We are not talking about autonomous mobility here, this is just a simple feature to save lives. I am so in favour of C-ITS [Cooperative Intelligent Transport Systems] because it’s affordable for all price ranges of cars, for pedestrians, cyclists and so on.
If 5G were indeed adopted then, would it create a two-tier system of safety?
Obviously, they must have some sort of business model in mind since they’re fighting for this safety feature so much. But I don’t think this feature should be for sale. It shouldn’t just be a feature for the most expensive cars.
What kind of response do you see from member states, on the plans?
So far, they’ve been very positive about C-ITS and it’s only been Spain and Finland that have raised concerns about compatibility issues. For the rest, we’ll see. But I did not expect this would be challenged so much by the telecoms industry.
I was in telecoms for years but I do not understand their arguments. 5G is a revolutionary concept for the mobile industry but I do not understand this fight over one signal that will be used for safety reasons.
Why was this legislation actually needed?
This is about setting a standardised framework. Take Japan for example. When they introduced the system in 2016, they decreased the number of accidents by 30% in the first year. A University of Michigan study showed that the US could cut fatalities by 12% per year if the technology was rolled out.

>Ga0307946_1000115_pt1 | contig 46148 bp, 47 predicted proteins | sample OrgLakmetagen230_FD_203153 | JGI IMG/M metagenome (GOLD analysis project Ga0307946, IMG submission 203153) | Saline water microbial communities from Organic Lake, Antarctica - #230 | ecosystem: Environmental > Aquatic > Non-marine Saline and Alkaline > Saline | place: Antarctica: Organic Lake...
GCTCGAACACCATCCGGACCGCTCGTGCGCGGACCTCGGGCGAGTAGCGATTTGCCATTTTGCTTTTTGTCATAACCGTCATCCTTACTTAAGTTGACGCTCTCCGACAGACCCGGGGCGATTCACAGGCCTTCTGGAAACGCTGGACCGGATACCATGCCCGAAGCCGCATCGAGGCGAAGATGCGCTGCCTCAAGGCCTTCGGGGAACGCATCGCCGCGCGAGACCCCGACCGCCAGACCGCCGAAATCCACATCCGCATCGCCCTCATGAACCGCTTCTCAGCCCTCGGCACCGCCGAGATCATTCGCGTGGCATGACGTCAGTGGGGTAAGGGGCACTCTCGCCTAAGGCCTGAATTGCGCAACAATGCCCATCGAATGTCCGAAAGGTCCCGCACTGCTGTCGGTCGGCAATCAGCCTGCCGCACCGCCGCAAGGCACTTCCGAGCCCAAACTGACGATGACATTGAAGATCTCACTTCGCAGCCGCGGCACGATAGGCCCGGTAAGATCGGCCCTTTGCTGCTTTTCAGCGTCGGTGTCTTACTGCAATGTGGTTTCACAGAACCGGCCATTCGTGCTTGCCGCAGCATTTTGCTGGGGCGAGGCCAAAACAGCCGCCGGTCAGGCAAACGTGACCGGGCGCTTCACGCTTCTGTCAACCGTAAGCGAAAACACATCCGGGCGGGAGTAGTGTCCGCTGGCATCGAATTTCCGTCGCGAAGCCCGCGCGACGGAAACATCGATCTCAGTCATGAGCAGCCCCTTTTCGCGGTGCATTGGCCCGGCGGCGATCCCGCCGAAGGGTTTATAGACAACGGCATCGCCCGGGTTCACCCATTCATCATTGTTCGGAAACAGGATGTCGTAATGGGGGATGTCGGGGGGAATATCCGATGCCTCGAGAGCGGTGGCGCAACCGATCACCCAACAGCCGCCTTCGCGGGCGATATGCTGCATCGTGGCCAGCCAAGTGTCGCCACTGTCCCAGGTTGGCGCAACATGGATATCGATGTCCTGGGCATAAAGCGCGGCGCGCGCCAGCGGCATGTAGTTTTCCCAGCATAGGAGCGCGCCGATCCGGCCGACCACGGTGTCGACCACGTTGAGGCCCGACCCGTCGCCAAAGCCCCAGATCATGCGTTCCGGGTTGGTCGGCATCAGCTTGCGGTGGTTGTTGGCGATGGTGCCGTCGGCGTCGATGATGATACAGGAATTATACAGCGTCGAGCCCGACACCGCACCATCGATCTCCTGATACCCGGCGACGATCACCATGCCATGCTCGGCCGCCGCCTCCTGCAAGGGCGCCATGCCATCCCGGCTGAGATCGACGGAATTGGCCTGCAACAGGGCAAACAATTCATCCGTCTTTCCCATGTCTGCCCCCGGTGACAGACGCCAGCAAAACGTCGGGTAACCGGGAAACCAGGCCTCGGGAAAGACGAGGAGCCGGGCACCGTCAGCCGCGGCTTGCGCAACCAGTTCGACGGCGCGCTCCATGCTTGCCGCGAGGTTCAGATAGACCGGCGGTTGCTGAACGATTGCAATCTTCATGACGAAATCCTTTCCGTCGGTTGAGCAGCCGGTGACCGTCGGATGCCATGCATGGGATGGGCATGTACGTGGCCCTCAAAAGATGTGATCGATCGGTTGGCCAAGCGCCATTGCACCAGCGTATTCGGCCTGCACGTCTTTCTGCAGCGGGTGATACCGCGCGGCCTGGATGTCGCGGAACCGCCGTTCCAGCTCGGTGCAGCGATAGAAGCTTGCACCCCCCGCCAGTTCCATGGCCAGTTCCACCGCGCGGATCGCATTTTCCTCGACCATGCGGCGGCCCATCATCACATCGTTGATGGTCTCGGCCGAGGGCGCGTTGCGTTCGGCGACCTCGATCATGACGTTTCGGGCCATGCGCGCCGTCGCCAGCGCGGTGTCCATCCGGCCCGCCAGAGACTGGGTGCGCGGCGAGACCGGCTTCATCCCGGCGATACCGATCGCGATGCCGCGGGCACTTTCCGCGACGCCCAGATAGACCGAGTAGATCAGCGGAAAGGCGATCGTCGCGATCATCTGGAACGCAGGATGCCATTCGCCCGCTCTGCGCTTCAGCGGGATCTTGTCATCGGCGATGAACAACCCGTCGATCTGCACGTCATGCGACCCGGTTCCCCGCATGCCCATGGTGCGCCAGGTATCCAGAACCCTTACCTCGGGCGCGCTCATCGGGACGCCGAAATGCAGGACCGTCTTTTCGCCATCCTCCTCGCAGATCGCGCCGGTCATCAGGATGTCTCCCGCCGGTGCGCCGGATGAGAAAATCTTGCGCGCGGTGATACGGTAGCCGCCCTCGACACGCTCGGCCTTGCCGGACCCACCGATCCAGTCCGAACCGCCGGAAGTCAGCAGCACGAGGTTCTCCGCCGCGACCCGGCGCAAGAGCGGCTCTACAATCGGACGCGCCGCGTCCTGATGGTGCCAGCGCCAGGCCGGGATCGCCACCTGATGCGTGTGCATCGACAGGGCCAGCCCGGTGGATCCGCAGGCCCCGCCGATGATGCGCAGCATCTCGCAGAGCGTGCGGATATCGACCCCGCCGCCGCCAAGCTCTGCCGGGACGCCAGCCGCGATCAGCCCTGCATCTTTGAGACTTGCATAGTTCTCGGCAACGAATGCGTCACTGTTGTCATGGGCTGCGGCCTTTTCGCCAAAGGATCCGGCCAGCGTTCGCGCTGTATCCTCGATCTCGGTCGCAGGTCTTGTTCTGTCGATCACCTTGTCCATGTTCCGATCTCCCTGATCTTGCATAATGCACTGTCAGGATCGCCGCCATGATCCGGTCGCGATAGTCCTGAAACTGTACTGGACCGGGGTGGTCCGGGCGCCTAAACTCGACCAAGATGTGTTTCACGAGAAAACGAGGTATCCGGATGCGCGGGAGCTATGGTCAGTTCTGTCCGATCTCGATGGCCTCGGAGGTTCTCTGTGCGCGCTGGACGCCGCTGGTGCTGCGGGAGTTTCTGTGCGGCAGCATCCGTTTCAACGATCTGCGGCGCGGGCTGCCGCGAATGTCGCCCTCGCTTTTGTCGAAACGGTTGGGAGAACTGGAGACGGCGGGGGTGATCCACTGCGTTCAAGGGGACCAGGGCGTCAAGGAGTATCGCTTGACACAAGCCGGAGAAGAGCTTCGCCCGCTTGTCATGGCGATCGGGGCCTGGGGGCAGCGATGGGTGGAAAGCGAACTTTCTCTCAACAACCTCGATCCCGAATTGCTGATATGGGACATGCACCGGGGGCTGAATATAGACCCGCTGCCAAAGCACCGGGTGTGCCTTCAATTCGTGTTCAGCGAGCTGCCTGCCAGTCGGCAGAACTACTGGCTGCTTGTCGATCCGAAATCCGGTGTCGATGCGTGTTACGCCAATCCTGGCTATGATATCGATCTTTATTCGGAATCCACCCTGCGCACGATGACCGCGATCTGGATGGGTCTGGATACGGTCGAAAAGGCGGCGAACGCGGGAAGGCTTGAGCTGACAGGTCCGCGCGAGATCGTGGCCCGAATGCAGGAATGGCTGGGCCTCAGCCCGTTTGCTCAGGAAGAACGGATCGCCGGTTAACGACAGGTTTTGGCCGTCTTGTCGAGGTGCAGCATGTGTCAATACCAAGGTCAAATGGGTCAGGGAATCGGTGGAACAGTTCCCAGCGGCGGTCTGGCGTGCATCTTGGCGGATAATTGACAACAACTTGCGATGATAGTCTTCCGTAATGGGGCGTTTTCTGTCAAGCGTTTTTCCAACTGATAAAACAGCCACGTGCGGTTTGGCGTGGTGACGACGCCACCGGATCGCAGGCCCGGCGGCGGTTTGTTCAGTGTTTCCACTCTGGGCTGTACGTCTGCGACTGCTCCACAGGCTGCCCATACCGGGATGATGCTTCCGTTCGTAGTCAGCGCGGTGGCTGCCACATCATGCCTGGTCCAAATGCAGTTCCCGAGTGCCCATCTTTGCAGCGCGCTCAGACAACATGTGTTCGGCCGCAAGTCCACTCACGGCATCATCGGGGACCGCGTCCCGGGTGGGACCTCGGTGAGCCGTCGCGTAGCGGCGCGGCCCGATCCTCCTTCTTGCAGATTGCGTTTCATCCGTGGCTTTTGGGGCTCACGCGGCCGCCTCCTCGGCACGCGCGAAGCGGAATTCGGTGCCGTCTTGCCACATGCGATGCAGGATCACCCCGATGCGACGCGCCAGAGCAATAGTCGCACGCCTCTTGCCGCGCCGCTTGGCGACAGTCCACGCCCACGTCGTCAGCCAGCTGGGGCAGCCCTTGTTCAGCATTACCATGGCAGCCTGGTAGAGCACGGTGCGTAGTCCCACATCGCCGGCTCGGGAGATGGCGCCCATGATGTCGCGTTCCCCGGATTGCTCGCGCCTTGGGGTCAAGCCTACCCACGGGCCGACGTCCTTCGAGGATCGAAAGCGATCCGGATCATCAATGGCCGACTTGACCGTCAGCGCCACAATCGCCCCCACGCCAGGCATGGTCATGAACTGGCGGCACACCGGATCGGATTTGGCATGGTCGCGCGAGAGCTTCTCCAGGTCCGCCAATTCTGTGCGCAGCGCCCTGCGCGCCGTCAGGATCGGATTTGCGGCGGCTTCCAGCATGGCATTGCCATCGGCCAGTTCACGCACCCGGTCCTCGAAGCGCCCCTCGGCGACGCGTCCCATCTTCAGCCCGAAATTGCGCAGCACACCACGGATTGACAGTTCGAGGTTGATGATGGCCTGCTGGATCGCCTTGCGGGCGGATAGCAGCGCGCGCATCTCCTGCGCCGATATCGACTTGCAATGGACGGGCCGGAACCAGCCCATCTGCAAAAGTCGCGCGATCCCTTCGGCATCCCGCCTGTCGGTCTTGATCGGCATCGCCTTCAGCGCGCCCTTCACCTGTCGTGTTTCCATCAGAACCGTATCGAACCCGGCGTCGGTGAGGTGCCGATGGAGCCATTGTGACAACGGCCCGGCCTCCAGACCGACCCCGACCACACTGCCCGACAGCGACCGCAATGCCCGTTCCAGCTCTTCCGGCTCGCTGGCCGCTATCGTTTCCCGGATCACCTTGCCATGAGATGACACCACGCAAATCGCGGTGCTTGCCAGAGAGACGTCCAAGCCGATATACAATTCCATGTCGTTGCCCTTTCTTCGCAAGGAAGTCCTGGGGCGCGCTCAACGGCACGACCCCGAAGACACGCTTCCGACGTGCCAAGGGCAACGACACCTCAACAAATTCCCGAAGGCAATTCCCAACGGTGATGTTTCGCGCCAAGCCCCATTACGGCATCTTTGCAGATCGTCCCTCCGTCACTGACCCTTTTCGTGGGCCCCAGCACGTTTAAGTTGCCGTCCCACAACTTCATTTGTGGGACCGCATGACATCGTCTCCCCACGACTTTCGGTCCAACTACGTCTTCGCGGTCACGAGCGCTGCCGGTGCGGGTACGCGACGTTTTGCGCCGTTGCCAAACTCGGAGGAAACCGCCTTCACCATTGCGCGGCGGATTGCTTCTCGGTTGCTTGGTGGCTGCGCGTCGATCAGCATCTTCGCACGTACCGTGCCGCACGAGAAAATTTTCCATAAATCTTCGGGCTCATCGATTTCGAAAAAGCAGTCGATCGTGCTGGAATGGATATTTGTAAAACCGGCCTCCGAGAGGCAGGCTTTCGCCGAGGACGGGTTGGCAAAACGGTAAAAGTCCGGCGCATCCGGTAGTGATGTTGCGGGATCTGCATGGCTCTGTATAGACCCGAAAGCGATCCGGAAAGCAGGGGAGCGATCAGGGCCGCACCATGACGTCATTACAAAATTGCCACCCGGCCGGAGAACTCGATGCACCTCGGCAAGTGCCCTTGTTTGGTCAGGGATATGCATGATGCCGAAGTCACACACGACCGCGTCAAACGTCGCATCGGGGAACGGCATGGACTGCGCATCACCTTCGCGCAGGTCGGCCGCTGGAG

Why aren’t we proceeding with something that is already available? The only reason I’ve heard is that designs already include 5G, so there is no room for the WiFi chip to be included. I’m an engineer. This is not a good enough reason. That leads me to believe that it is a matter of principles and I couldn’t care less about principles when we’re talking about lives.
The Commission is sometimes accused of not doing its homework properly with impact assessments, how confident are you that factors like the cost of backward operability have been properly considered?
I think my team did an excellent job and another report on C-V2X [another form of cellular technology] showed this week that it is also not ready. If and when 5G or V2X is ready, telecoms operators can submit it, it can be checked against the rules and they can immediately start implementing it.
But think of it like this, do you really think that in five years time we will be able to deploy 5G everywhere? In all rural areas? No. I understand it when we talk about urban areas, it’s a critical mass. So why wouldn’t you use WiFi, even for the next 30 years, in areas where 5G just doesn’t make business sense.
The transport committee recently voted against the proposal, the full plenary votes on Wednesday (17 April). How confident are you that it will pass?
You can never be confident about anything here. I’m just trying to be heard. Interestingly enough, I invited telecoms companies to come discuss this with me but nobody wanted to find the time. They talked to my technical people but not with me.
[Edited by Samuel Stolton]